Those of you who know me well, know that since a young age, I was always part of something, whether it was the Cub Scouts, then 4-H, Junior Optimist, Key Club, S.A.D.D., FFA, Junior Achievement, Church, Band, and now Purdue Collegiate FFA, Farm Bureau, Agriculture Future of America, U.S. Farmers and Ranchers Alliance, and hopefully Ag Council if things go well in the next few weeks (fingers crossed). This involvement taught me from a very young age the importance of learning not just who you are, but what you wish to become.
I vividly remember my Cub Scout days... wayyyyy back when... I remember selling popcorn door-to-door, and making friends with people who later became faithful customers and friends ever since. What I learned was that by getting involved, I was putting myself "out there." This phrase is used often and too few people really understand what this means. I had to take myself out of my typical comfort zone and do something new. This fall at the Agriculture Future of America conference, our first session was done by the well-known Mr. Tim Clue. Everything Mr. Clue did was with one goal: Get out of your comfort zone. If you are comfortable where you are, you probably aren't doing anything new. This was something I found to be a very good lesson for life in general. I look at when I moved to Purdue. There were a handful of other students from my high school here, but only one in agriculture, and none of them were people I am just incredibly close to. I told myself when I decided Purdue was where I wanted to go to school that if I didn't get out of my comfort zone and try new things, I would never make it to graduation. My first few weeks here, what did I do? Well I realized painfully fast that all of my best friends from high school were hours away, so I better figure something out, and fast.
During my first few weeks in class I did what every other first time student has to do, and stepped out of my comfort zone, tried to make friends, and I signed up for different organizations, and bought sports tickets to give myself something to do a couple evenings a week and on some weekends. I knew that if I didn't do these types of things my first year, I would be missing opportunities to make friends and give myself reason to stay in school. Too many students struggle in college because in the beginning they get scared, realizing they know no one, and keep to themselves. This is the worst thing to do and can sometimes lead to your leaving school without a diploma because you never found a place. Part of the problem is, feeling like a part of something requires you to try and make yourself a part of the entity.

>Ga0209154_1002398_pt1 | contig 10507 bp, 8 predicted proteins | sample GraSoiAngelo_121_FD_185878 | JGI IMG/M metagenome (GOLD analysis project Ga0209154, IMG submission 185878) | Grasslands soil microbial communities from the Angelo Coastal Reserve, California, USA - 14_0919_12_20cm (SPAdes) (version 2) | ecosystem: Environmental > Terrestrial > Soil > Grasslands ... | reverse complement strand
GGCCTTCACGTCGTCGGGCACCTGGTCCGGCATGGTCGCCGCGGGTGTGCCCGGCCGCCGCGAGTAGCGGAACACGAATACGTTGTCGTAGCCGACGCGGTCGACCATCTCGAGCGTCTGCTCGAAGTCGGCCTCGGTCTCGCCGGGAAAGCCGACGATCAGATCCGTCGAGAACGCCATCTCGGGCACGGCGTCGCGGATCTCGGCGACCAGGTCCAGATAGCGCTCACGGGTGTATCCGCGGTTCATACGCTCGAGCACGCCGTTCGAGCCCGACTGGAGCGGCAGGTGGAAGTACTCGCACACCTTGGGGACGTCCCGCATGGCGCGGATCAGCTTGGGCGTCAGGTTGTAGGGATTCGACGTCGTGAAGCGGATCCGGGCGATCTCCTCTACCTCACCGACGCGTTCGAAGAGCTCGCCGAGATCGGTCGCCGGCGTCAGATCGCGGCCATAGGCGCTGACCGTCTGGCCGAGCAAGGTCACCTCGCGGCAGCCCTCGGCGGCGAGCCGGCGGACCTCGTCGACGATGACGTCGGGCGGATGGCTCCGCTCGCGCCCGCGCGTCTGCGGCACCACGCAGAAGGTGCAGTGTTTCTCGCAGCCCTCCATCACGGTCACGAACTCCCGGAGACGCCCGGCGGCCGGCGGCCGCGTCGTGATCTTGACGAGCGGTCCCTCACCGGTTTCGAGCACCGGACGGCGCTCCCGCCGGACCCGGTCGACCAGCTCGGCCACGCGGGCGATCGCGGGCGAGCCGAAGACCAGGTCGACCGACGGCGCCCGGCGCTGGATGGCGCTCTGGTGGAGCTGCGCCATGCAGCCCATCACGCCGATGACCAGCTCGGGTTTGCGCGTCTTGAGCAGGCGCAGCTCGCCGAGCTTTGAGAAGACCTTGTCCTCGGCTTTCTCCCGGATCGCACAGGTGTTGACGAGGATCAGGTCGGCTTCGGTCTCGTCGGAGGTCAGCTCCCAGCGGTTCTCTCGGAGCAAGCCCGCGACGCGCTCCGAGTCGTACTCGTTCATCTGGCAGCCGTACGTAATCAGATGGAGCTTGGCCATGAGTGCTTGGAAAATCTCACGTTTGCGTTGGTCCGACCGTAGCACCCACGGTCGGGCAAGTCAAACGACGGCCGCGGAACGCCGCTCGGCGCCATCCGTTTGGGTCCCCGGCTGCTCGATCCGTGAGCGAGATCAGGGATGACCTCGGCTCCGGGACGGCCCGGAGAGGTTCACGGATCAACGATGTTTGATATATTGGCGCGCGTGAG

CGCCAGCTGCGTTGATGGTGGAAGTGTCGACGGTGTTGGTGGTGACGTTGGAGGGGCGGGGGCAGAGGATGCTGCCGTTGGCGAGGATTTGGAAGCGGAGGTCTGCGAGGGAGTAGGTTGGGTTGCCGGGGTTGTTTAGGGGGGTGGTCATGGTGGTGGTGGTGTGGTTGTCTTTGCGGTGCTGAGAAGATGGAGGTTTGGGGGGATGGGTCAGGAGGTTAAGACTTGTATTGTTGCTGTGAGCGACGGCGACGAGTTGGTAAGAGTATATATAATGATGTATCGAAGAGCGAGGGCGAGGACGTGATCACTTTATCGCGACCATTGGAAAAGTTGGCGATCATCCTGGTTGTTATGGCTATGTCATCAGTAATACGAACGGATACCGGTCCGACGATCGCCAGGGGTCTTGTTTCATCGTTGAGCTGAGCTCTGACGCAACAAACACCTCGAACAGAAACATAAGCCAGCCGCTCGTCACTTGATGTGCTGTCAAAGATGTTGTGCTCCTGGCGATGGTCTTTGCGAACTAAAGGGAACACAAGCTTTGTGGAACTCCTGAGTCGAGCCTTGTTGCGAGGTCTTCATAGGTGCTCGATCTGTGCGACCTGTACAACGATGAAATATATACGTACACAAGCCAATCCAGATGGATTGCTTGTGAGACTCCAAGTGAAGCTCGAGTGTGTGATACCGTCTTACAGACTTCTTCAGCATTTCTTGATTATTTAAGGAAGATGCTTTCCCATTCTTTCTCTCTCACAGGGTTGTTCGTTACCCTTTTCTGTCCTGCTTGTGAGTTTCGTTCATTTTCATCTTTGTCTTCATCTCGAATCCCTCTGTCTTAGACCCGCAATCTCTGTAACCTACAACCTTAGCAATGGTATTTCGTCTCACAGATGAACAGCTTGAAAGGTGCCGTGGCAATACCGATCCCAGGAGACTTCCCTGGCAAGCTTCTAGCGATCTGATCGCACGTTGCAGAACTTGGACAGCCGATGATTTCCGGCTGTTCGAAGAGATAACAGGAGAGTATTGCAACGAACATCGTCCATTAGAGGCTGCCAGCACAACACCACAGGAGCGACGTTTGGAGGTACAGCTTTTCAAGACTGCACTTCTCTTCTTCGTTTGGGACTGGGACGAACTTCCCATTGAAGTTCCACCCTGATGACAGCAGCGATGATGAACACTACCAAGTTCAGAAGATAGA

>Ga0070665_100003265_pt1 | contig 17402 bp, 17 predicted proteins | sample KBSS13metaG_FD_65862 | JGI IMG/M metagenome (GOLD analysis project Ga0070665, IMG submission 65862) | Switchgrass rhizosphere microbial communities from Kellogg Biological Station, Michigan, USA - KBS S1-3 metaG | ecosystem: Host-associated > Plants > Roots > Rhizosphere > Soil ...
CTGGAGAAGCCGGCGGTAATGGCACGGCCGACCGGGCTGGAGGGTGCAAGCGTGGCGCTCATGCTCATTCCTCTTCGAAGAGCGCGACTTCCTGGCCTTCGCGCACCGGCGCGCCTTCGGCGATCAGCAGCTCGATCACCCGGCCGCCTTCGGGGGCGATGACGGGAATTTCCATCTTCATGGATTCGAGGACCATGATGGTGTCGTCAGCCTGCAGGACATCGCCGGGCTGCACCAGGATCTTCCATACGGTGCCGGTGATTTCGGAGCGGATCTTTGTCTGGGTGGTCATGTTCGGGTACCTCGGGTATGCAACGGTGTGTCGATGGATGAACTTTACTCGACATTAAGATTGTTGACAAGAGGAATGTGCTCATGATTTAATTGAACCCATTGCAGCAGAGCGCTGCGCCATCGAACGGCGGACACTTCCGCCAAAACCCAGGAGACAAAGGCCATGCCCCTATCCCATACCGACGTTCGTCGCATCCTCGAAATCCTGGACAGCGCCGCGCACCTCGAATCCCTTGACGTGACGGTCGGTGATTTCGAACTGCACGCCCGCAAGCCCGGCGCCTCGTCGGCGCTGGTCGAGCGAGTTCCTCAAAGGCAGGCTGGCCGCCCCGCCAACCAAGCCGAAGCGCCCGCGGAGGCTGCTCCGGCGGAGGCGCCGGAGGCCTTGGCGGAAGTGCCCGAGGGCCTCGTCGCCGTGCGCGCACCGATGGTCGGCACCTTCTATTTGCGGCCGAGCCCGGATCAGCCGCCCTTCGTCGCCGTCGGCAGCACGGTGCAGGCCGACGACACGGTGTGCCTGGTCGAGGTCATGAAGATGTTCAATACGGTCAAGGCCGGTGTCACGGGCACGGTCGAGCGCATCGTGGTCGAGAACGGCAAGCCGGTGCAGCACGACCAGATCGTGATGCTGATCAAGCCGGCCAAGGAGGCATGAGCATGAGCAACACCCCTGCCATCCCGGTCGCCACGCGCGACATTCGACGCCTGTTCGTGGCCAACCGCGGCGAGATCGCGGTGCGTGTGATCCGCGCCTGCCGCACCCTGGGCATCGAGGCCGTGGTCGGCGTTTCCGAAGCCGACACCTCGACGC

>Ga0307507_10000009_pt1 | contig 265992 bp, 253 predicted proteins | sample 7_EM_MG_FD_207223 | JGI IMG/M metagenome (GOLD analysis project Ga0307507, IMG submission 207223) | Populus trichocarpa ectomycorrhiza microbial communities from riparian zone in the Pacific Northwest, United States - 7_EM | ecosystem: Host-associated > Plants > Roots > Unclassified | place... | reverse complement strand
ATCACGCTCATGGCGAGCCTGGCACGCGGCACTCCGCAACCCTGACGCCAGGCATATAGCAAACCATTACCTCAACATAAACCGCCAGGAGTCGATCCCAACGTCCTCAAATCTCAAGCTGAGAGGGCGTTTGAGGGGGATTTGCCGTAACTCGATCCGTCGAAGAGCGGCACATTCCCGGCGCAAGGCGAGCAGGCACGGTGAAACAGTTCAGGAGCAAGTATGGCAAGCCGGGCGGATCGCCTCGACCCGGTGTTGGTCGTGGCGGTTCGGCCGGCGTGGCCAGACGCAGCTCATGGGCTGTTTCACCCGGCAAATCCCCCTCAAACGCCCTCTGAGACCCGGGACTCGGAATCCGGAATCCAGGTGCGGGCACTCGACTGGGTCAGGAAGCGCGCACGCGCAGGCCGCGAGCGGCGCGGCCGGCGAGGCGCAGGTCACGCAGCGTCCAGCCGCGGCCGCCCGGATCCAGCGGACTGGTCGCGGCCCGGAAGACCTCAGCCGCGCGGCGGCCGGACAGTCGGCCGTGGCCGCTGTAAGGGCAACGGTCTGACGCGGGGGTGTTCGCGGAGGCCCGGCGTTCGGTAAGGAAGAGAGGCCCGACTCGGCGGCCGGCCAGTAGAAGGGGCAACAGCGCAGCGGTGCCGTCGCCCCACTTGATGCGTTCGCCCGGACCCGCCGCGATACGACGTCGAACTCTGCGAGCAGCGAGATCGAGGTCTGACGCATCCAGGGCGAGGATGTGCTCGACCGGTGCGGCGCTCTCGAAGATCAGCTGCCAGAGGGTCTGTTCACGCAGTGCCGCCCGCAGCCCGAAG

From my early days, I wanted to help others, and make a difference in the world. I got involved. First it was Cub Scouts. Then in third grade, I left the scouts and joined 4-H, and loved what I was doing and who I got to work with. I was a club president in 8th grade, and vice president the year before. This summer I was recognized as being a graduating senior and 10-year 4-H member. During middle school, I got involved in our R.O.O.S. organization, which is a Junior S.A.D.D. chapter, educating students on the dangers of drugs and alcohol, as well as promoting respect and fair treatment of all students. I was also quite active within our Junior Optimist club. In high school, I got involved in Key Club International, just as my sister had done, and all in the footsteps of my grandfather, who has been a member of Kiwanis Internaional, the parent organization, since the mid 1960s. Within Key Club, the world's largest student-led service organization, I held many offices, including class representative, club president, and Indiana Lincoln Division Lieutenant Governor. The experiences I gained through my work with Key Club alone have proven extremely valuable in life. I was also a student council member for two years, heading the community service committee my senior year, as well as serving as sergeant at arms, keeping tabs on attendance, and membership status. During those four years, I was a four year member of S.A.D.D. (Students Against Destructive Decisions), a two year member of the Junior Achievement Company Program, a one year member of the F.I.R.S.T. Robotics team, handling bookkeeping and finance management, I was one of the heads behind our senior project, and was a two year member of German Club (Ich spreche kein deutsch.).
What I learned from all of this overwhelming involvement (and yes, it was very overwhelming at times), was a lot about myself, who I was, and who I planned to be. You also learn a lot about others. Working with people from a young age teaches you skills that cannot be taught in a classroom. We can learn a lot in school, but what you have to go a little further to learn is how to work with people from different walks of life, how to handle high stress, but delicate environments with grace, and how to become a better person. By working with others for all of these years, I got to do a lot of personal development, and I have all of those with whom I have spent time to thank for their part in shaping the man I am today. I look back and cannot imagine where I could have been today if it had not been for all of the good influences I had, as well as the outpouring of positive encouragement that is always behind me. No time is too late to involve yourself in a cause or organization which you deem important. Time will only tell what good will come from it. Surprise yourself, and never get too comfortable. Learn to live putting yourself "out there," out of your comfort zone, and the experiences you may have are endless.
Linking up with Holly and the other "30 Days" bloggers here.